### Reactions of amides

Amides are the least reactive among the acyl substrates. Therefore, they do not react with halides, water, or alcohols under neutral conditions. However, amides are hydrolyzed by water and converted to esters by reacting with alcohols under acid-catalysis conditions as shown below.

The amine product of hydrolysis or alcoholysis converts into ammonium ions by a fast acid-base reaction with the acid present in the medium. Ammoniun ions are not nucleophiles which makes these reactions not reversible. Since the reactions of amides are slow, the mixture is heated to accelerate the reaction.

### Activating carboxylic acids in the laboratory and in biochemical systems

Carboxylic acids, esters, and amides are common in nature. They need to be converted into acid halides or acid anhydrides that can be easily converted into any of these products. Chemists in the laboratory convert carboxylic acids into acid chlorides by reacting them with thionyl chloride ($$\ce{SOCl2}$$), phosphorous trichloride ($$\ce{PCl3}$$), or phosphorous pentachloride ($$\ce{PCl5}$$).

Biochemical systems convert carboxylic acids to acyl phosphate or acyl adenylate for this purpose by reacting carboxylate anions with adenosine triphosphate (ATP), as illustrated below.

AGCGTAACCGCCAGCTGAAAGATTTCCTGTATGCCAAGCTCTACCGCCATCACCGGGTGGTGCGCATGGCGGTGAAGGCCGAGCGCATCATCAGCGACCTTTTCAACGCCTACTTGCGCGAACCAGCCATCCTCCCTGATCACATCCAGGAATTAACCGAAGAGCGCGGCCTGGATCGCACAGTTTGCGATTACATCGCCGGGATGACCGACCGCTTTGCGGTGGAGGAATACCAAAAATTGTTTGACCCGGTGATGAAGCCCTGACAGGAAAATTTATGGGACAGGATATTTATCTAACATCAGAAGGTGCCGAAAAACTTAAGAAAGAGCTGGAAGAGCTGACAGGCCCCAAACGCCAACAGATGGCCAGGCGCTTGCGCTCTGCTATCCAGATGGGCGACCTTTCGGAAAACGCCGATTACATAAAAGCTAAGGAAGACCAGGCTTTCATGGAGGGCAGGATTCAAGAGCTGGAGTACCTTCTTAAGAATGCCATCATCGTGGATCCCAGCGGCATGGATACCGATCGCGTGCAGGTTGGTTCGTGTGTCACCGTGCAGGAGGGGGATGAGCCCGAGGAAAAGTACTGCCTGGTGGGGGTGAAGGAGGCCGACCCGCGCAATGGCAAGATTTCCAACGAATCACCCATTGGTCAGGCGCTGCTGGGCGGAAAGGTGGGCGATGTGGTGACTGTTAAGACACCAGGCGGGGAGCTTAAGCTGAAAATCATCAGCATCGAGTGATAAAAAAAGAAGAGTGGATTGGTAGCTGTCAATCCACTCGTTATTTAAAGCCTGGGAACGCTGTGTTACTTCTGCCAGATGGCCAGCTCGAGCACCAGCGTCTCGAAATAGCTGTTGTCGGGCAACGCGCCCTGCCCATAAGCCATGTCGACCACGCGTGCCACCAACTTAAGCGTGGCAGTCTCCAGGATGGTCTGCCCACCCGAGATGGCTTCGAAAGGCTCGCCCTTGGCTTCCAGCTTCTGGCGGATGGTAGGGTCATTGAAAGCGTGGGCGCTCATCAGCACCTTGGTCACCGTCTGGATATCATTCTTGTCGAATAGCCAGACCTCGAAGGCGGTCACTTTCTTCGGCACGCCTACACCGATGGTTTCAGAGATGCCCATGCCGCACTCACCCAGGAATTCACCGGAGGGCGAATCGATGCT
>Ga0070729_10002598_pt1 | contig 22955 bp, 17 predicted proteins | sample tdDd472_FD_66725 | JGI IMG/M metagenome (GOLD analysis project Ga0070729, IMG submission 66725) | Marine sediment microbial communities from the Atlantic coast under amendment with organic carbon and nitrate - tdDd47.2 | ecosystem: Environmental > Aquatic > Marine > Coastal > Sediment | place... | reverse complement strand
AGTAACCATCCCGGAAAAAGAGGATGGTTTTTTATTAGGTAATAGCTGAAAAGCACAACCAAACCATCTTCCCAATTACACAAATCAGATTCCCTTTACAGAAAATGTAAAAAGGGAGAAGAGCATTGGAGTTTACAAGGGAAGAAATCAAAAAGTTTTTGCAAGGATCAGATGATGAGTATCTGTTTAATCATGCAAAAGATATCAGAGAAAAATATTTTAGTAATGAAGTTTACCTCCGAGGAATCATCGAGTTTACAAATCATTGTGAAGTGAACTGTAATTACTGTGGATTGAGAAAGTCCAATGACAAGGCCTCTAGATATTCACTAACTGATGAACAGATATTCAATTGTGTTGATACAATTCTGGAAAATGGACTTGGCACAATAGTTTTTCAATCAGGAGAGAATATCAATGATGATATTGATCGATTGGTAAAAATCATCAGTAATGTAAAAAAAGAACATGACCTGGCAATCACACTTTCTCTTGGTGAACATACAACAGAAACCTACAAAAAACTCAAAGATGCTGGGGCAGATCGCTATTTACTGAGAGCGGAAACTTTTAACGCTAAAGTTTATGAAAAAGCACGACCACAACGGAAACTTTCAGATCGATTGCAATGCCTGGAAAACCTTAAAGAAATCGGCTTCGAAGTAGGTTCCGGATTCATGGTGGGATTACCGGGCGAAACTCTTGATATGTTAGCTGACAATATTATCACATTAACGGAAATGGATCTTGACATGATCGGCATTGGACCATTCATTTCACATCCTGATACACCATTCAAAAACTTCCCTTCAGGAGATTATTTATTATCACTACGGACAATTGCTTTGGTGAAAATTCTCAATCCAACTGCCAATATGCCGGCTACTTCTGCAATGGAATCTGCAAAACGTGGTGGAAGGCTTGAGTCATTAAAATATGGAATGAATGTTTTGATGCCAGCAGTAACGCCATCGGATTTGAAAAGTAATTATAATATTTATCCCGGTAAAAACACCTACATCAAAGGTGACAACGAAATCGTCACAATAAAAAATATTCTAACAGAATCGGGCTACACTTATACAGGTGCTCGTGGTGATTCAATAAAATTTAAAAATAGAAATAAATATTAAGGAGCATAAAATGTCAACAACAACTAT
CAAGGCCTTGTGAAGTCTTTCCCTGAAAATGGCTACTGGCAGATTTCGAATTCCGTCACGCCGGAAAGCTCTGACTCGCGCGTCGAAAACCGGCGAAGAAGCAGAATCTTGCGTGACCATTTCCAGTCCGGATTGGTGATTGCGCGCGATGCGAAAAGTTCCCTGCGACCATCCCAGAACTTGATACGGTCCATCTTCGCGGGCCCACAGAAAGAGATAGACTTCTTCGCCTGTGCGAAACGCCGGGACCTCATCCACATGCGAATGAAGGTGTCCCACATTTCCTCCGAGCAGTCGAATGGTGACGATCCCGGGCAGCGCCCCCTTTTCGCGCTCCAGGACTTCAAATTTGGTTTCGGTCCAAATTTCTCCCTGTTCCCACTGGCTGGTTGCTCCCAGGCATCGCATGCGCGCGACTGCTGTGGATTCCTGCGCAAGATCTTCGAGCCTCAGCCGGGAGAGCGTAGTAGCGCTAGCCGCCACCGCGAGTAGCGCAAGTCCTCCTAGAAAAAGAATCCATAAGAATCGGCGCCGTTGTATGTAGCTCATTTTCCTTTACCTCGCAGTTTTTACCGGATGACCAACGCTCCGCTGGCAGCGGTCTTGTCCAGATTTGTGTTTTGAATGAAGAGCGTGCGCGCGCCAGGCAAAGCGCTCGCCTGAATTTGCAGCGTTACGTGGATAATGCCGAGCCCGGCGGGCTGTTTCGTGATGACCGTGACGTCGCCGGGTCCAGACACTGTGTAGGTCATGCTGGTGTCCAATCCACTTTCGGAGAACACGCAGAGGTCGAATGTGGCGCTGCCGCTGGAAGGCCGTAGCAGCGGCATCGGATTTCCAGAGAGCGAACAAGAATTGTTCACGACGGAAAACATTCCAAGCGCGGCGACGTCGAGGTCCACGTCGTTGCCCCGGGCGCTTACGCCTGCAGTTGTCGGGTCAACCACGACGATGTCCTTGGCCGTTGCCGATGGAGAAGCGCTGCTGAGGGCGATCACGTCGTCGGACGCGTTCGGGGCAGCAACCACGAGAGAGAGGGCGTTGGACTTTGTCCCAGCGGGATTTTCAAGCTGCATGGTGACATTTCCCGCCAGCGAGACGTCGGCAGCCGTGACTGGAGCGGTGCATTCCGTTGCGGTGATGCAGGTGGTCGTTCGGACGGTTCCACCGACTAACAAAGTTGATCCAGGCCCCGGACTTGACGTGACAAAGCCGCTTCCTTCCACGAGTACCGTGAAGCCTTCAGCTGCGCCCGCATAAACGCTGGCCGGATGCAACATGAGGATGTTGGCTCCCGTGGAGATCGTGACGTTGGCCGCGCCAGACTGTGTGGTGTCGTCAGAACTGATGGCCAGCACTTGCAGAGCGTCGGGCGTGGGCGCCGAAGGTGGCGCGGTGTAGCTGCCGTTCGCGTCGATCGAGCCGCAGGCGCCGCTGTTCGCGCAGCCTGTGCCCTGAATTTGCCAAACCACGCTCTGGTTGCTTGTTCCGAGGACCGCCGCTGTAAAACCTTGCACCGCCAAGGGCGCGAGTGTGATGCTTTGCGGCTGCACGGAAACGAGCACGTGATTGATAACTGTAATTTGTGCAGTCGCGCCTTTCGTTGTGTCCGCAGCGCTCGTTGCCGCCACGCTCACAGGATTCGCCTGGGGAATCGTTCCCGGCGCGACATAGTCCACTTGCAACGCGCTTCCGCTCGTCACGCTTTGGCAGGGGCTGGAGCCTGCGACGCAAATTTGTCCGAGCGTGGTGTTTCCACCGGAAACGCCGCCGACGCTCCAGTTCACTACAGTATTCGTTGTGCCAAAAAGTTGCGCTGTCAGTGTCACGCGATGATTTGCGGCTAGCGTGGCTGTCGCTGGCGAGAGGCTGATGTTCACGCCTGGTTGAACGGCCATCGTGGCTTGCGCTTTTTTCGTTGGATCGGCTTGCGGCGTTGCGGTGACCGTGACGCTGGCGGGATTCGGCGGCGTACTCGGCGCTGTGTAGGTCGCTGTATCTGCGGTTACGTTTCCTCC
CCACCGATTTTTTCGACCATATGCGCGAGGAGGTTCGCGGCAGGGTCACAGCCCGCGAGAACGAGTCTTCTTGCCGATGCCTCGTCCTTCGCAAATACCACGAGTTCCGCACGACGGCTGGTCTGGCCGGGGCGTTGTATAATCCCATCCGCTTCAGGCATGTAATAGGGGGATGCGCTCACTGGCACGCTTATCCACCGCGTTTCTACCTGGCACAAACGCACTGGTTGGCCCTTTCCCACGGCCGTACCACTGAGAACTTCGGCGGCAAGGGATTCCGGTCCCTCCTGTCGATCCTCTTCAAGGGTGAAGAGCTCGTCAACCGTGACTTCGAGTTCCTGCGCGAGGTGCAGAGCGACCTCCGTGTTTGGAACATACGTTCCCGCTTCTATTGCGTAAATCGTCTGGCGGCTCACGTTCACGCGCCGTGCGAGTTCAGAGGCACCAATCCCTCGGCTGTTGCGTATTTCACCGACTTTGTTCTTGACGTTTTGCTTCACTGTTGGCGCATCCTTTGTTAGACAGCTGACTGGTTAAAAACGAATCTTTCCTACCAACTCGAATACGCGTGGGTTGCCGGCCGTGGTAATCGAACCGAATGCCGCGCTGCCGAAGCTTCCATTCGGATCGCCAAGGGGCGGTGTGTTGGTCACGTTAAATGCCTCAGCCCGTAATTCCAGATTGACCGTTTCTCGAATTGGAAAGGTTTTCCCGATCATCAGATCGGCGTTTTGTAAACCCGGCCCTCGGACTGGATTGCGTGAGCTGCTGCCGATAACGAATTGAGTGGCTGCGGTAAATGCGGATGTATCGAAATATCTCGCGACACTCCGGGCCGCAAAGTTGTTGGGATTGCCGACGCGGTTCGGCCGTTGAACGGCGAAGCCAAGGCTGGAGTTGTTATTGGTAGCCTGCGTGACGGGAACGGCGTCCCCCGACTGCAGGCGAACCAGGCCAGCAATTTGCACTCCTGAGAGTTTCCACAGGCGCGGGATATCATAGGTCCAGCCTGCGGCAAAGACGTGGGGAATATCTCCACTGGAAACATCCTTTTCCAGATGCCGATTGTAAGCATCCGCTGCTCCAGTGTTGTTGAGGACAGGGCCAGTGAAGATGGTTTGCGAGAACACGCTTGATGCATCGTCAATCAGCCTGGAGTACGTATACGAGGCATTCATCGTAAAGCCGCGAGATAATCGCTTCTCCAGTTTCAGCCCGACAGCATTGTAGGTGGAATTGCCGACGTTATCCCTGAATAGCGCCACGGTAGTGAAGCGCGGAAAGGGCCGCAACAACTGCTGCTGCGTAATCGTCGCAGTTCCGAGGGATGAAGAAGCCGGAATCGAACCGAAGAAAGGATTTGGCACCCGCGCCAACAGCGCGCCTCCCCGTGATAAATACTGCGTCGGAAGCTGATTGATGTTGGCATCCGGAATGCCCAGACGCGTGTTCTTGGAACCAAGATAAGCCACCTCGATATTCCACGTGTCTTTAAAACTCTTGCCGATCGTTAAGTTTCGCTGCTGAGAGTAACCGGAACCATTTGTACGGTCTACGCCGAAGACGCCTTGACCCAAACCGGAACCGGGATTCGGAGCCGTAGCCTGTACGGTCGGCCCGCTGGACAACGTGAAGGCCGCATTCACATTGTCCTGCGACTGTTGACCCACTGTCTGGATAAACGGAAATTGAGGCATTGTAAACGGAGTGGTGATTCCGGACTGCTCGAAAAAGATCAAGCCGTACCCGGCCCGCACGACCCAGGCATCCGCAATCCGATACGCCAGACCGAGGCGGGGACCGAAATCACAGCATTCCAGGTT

Both phosphate and adenylate are good leaving groups. Which one of the two is formed, it depends on the enzyme carrying out the conversion.

Thioesters also have a good leaving group containing sulfur. For example, coenzyme-A (CoASH) that contains a thiol ($$\ce{-SH}$$) group. It reacts with acyl adenylate and converts it into a thioester acetyl-SCoA. The thioester, in turn, reacts with choline and converts it into a neurotransmitter called acetylcholine, as illustrated below.

## Condensation polymerization

When two molecules combine to form a single molecule, usually with a loss of a small molecule like water or ammonia, is called a condensation reaction. For example, carboxylic acid and alcohol condense, through a nucleophilic acyl substitution reaction, to form an ester group with the loss of a water molecule, as shown below.